Sarah's Key (2010)

PG-13   |    |  Drama, War

Sarah's Key (2010) Poster

In modern-day Paris, a journalist finds her life becoming entwined with a young girl whose family was torn apart during the notorious Vel' d'Hiv Roundup in 1942.




  • Mélusine Mayance in Sarah's Key (2010)
  • Kristin Scott Thomas in Sarah's Key (2010)
  • Mélusine Mayance in Sarah's Key (2010)
  • Mélusine Mayance in Sarah's Key (2010)
  • Kristin Scott Thomas in Sarah's Key (2010)
  • Kristin Scott Thomas in Sarah's Key (2010)

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4 April 2012 | secondtake
| Starts with horrors and builds into inward, probing beauty
Sarah's Key (2010)

A two pronged film with a harrowing account of French anti-Semitism in World War II paralleling a contemporary account of a reporter discovering the details of one Jewish family destroyed by those events. Eventually the tales collide, and coincide, and another kind of meaning arises about accountability and acceptance.

At first this tale might strike you as both forced--the two narratives are very disjointed and separate, back and forth--and painfully familiar--another riveting, heart wrenching version of Jewish suffering and determination during the Holocaust. But stick with it, because it picks up complexity and nuance as it goes. Once you realize the roundup and mistreatment and eventual killing of the Jews is led in this case by French officials, you know this has a different kind of chill to it. And then you find that the contemporary story is literally connected to the 1940s story.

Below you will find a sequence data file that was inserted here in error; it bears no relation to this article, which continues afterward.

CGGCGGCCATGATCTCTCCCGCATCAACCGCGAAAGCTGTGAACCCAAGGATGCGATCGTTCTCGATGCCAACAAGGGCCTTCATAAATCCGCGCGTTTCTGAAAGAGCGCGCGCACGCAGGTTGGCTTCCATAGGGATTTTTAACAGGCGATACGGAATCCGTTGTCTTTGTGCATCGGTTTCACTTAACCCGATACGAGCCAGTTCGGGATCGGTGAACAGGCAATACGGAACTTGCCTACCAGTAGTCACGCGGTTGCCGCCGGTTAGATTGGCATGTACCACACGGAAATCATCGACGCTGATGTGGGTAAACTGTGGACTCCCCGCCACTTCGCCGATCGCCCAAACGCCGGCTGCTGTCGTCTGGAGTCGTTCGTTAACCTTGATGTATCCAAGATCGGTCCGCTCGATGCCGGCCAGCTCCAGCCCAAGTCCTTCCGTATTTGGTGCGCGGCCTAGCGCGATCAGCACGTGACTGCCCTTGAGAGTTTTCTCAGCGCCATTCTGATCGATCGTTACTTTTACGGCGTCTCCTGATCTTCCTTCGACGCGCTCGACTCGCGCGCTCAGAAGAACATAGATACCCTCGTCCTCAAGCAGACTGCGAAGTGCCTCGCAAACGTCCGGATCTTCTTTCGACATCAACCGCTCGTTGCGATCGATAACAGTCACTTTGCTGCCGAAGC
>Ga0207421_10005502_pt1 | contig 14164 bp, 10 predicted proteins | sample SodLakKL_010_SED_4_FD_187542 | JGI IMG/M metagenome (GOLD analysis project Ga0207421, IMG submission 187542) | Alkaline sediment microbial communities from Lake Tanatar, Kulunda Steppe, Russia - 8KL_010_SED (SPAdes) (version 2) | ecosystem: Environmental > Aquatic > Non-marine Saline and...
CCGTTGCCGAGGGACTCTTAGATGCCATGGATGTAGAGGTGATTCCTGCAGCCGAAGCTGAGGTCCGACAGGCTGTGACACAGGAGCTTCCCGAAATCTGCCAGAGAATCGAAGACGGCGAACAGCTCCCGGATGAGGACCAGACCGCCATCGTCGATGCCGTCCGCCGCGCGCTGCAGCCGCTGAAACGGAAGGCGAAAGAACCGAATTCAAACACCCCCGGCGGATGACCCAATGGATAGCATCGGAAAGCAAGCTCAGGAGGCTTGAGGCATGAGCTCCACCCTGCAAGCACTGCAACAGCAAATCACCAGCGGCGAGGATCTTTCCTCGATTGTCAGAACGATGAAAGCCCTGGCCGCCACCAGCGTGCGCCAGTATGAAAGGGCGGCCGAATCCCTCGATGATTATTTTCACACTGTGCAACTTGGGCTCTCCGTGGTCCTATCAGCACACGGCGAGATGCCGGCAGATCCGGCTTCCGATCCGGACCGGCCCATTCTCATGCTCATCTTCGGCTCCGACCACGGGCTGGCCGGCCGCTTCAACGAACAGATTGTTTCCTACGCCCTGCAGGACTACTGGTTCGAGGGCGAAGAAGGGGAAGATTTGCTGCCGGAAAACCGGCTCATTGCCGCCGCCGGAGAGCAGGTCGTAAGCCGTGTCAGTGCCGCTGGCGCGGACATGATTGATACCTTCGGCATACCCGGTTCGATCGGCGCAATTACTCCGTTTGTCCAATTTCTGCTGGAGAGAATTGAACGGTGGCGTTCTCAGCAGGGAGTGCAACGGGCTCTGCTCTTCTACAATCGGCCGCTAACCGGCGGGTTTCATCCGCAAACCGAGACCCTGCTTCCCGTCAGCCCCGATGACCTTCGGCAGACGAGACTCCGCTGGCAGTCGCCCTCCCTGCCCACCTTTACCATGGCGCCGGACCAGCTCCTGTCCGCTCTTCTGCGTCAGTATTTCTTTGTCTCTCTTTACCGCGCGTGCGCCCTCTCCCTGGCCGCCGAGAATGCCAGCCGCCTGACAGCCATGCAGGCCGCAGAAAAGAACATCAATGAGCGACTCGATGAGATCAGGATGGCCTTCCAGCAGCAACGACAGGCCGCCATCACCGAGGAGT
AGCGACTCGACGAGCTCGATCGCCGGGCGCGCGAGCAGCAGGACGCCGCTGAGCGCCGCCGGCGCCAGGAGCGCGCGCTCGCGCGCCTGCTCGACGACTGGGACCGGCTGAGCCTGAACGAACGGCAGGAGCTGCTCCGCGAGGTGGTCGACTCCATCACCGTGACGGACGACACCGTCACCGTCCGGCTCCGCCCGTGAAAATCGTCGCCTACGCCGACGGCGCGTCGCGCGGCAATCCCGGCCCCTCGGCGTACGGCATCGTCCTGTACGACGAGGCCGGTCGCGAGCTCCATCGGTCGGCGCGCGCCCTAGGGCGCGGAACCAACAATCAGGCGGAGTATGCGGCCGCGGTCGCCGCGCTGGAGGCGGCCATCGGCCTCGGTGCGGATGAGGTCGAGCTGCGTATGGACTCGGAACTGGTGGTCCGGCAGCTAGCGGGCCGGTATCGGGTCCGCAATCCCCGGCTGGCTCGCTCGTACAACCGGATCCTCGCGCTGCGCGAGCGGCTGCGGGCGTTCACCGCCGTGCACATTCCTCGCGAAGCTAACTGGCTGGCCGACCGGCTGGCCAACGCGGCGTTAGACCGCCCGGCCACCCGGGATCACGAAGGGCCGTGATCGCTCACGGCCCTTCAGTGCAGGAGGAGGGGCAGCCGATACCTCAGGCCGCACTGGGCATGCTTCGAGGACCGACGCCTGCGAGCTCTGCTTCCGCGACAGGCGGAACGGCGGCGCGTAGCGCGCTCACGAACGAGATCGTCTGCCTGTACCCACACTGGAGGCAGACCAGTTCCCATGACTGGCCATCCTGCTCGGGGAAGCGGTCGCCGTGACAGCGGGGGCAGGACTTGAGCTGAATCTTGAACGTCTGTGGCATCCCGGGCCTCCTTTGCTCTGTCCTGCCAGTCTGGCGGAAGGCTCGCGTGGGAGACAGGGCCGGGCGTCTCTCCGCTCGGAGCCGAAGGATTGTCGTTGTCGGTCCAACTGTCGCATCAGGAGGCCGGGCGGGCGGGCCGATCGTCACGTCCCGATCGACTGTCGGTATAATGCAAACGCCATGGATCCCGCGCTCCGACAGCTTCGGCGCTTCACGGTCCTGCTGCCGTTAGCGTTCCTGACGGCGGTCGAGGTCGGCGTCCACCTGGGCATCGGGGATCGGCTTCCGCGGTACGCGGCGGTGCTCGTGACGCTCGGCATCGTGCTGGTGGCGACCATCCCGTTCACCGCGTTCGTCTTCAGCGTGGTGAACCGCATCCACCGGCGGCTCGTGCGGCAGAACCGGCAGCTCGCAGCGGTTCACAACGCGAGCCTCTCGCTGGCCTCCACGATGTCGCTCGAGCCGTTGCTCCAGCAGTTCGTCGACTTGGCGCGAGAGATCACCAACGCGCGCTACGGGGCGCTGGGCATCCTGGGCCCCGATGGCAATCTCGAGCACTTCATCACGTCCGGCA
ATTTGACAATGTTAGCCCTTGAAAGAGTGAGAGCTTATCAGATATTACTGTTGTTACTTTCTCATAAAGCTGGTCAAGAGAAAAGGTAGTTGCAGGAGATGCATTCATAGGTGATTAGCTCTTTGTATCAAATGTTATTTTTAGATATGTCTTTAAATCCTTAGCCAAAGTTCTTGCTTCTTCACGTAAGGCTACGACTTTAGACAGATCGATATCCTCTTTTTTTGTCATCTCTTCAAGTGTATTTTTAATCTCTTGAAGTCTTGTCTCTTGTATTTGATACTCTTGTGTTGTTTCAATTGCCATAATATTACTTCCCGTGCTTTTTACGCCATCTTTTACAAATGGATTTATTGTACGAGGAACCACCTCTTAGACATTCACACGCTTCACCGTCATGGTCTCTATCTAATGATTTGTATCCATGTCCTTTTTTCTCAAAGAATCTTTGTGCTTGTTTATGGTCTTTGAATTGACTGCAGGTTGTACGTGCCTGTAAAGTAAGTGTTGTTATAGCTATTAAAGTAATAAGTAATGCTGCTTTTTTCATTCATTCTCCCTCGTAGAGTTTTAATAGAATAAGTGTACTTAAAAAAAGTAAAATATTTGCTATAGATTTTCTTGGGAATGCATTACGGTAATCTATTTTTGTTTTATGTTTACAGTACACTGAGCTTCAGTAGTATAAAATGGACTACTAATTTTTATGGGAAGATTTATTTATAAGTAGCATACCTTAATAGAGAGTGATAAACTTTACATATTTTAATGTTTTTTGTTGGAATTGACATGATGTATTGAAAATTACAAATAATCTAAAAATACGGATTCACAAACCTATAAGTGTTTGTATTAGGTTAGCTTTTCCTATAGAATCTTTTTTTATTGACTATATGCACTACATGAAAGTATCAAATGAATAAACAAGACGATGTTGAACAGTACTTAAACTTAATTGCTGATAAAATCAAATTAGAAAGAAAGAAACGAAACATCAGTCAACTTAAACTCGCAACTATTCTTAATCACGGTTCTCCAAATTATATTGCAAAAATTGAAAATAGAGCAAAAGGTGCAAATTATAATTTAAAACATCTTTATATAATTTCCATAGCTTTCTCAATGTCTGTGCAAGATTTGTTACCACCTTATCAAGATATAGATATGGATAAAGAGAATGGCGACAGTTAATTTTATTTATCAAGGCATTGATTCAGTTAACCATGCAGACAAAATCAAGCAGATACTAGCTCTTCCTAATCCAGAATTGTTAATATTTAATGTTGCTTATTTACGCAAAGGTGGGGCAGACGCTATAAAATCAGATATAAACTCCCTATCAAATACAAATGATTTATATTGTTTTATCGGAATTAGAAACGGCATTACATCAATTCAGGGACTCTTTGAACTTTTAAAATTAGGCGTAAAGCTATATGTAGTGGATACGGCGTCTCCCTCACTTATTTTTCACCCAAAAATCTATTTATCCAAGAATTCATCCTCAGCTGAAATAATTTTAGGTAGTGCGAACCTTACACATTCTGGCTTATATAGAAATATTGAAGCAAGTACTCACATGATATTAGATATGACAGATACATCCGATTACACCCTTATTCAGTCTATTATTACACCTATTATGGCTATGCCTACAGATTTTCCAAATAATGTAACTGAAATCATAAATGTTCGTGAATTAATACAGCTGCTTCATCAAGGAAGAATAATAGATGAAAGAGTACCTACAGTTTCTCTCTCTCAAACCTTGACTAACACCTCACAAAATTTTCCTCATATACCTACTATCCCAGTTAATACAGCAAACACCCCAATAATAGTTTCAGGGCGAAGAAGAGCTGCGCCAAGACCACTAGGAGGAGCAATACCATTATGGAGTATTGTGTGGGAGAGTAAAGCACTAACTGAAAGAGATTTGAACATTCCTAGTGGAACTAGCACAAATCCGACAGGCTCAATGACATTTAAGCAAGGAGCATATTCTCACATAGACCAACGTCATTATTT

The leading actress in the 2010 thread, Kristin Scott Thomas, is one of those rare actresses who can command the screen with quiet brooding. She's convincing in a way that we identify with, and our sympathies are with her from the start. As she uncovers the facts of the past, and faces varying degrees of concern and indifference, she herself undergoes a transformation. This, by the end, is really what the story is about, the pertinence for our own times. The specific events around the title idea, the young girl's key, are horrifying to the point of being slightly sensationalist, but the rest of the movie is so studied and careful, you take it in stride.

In all I was surprised and eventually deeply moved by this movie. It's filmed with exquisite camera-work and is sharply edited. And most of all, director Gilles Paquet-Brenner gets the most from all the actors, from the children in the prison camp to the adults on all sides showing their human sides in restrained ways, without caricature.

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